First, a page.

Scientists and IT developers at North Carolina State University are creating an online diagnostic tool that will assist strawberry growers in determining and resolving crop-related issues.
Starting June 30 strawberry growers will have a new online diagnostic tool to help them identify problems they may encounter with their crops. As part of the National Strawberry Sustainability Initiative
grant, which is funded by the Walmart Foundation, a group of North Carolina State University scientists and extension IT developers
are creating a web-based interactive diagnostic key for growers. It will have application to both outdoor- and indoor-produced strawberries throughout the United States.
The key will be accessible through users’ computers, tablets and smart phones. It will be available through the North Carolina Cooperative Extension Strawberry Growers Information website.
A holistic approach
Brian Whipker, professor of floriculture–research and extension, who heads up the project, said the key
is based on attributes.
“There are 21 insect pests, 26 diseases, 14 nutritional disorders and 26 physiological disorders in the key,” Whipker said. “It covers the primary sources of problems. The herbicide damage probably won’t have application to greenhouse production, but almost everything else, including the diseases, nutritional disorders, and most of the physiological disorders and insects will apply.
“When users log onto the website there is a filter on the left side of the homepage that is based on four categories (insect, disease, nutritional and disorder) that they can sort by. The term physiological was replaced by the word disorder.”
A user can click on the insect category and receive all 21 insect pests.
“If the users don’t want to search by type then they can choose differentials based on leaf condition that has 12 options or leaf color that has 10 options,” Whipker said. “They can also search by leaf location, which has six options. Fruit conditions have eight options, including size, texture and color. There are also attributes for root and crown problems.”
|The strawberry diagnostic tool being developed at North Carolina State University covers 88 different attributes, including nutritional disorders such as boron toxicity (top) and iron deficiency (bottom).
Filters narrow problem identification
Whipker said the key allows users to narrow down the problem identification by using a series of filters.
“If a grower has interveinal chlorosis, the key can filter the problem down to 12 options,” he said. “The grower can add another filter for mature leaves, which narrows the choices down to four options. The key then filters for a combination of interveinal chlorosis and mature leaves.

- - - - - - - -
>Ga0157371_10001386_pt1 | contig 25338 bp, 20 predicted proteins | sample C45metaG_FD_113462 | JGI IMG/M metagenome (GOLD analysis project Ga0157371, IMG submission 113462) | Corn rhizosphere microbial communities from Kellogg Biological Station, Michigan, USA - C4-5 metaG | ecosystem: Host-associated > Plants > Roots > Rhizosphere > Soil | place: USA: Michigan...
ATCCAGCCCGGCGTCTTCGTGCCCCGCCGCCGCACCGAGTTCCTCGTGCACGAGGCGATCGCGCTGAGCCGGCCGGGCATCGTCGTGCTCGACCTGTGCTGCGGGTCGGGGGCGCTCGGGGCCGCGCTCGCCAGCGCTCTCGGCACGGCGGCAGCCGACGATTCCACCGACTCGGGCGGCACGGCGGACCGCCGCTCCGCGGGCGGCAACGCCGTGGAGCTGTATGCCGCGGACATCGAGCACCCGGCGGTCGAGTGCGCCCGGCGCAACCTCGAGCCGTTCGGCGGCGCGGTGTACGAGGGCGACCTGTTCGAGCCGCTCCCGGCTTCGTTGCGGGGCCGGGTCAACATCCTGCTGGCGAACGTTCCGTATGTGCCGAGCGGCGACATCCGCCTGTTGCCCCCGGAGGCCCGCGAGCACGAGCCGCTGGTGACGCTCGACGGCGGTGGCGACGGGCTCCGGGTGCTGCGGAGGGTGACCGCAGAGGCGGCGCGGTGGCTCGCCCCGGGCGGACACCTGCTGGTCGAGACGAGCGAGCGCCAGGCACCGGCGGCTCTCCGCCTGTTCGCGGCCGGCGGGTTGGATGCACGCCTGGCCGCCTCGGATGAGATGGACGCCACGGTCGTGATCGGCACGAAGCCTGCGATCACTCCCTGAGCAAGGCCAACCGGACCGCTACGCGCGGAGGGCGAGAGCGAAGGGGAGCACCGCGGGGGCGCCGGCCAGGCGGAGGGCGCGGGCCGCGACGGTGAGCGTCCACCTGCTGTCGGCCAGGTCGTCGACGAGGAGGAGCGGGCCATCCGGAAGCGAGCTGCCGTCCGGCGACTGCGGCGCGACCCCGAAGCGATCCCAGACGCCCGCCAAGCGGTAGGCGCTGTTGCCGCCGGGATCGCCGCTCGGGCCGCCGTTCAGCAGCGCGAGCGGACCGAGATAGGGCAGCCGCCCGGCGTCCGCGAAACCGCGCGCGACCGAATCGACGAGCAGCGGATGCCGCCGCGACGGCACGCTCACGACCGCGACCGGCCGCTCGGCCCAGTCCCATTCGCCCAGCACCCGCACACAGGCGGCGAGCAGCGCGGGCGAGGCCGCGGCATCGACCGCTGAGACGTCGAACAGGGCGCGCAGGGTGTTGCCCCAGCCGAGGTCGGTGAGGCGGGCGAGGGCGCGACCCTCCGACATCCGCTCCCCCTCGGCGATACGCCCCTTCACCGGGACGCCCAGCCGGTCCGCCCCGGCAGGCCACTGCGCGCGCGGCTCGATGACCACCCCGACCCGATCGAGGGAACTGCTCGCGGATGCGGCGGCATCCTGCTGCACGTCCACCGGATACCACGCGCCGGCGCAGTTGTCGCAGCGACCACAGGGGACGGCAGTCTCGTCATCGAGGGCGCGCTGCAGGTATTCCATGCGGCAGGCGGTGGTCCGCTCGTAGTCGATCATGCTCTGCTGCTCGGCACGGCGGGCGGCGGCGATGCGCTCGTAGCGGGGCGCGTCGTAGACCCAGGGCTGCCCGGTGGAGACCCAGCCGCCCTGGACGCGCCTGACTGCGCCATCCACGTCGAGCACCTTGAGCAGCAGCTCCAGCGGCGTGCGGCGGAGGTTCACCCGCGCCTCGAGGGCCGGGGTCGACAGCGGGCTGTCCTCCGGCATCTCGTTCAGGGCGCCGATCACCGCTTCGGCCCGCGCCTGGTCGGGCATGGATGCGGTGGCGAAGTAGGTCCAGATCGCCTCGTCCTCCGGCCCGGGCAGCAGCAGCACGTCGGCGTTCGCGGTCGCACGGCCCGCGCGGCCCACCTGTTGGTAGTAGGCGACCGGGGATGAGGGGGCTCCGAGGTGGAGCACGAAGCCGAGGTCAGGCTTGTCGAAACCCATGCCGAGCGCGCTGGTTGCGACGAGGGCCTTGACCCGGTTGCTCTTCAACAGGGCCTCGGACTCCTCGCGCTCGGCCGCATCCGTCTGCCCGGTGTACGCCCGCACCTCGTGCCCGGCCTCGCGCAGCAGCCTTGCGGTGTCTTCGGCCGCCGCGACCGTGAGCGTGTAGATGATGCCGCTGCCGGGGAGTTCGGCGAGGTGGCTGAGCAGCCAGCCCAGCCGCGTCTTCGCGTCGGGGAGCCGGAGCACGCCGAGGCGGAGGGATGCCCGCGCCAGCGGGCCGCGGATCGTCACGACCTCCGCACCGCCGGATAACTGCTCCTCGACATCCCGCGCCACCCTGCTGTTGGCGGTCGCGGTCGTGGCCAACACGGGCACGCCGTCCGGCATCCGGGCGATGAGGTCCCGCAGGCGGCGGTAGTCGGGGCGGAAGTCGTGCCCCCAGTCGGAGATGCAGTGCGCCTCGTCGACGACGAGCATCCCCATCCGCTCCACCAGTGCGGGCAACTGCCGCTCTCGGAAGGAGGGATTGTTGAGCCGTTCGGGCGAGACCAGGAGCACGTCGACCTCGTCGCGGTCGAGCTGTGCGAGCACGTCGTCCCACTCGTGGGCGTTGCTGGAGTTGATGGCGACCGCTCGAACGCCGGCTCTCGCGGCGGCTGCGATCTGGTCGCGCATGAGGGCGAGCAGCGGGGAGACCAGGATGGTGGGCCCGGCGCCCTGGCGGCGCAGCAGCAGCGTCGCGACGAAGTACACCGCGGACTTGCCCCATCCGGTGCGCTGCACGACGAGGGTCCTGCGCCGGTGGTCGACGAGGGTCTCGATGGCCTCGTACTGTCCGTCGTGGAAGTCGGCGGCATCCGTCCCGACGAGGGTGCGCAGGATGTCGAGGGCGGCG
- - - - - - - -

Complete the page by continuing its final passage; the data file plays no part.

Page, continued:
There are other characteristics that are listed and the grower can read down that list and sort the problem cause from there. There is one thumbnail photo of each problem that the user can choose from.”
There are different headers for each of the four categories. For diseases there are headers for causal agents including the scientific names. The headers for nutritional disorders include Problem (i.e., iron deficiency); Symptoms (with photographs and a listing of similar problems like mimics); Additional Information; Diagnostic Tips; Corrective Measures and Management.
Whipker said once a grower chooses what he thinks is causing the disorder, he can click on the problem and is taken to a fact sheet.
“There are 88 attributes and there is a fact sheet on each one,” he said. “Most of the fact sheets are two pages long. Some of the disease fact sheets are four to six pages. There are also some hyperlinks for other online resource publications that are available.”
Additional crop information
Whipker said the key template that was used for the strawberry diagnostic tool would have application to other crops.
“Diagnostics are my driving force,” he said. “I have invested $20,000 in a system that can induce nutrient disorders. I’d like towork on the nutrient disorders of greens and herbs. Currently there is no diagnostic key available for herbs.”
Whipker has also produced a nutrient disorder guide for tomatoes, “Tomatoes: Troubleshooting Guide to Nutritional Disorders”.
N.C. State University horticulture professor Brian Whipker has released a book on tomato nutrient disorders that were greenhouse-induced.
“The tomato disorder publication is more applicable to greenhouse tomatoes than field-grown. All of the tomato nutrient disorders were greenhouse-induced. A field-based system is more forgiving. With a hydroponic or water-production system there is no residual. If a grower forgets to put in boron, the plants are going to show the deficiency symptoms.”
For more: Brian Whipker, North Carolina State
University, Department of Horticultural Science; firstname.lastname@example.org.
A team effort
North Carolina State University team members on the “Strawberry Diagnostics: a Problem Solving Tool” project include:
Hannah Burrack, Department of Entomology
Frank Louws and Barbara Shew, Department of Plant Pathology
, Jeremy Pattison
and Brian Whipker
, Department of Horticultural Science
(developer) and Rhonda Conlon
, Extension Information Technology
David Kuack is a freelance technical writer in Fort Worth, Texas; email@example.com.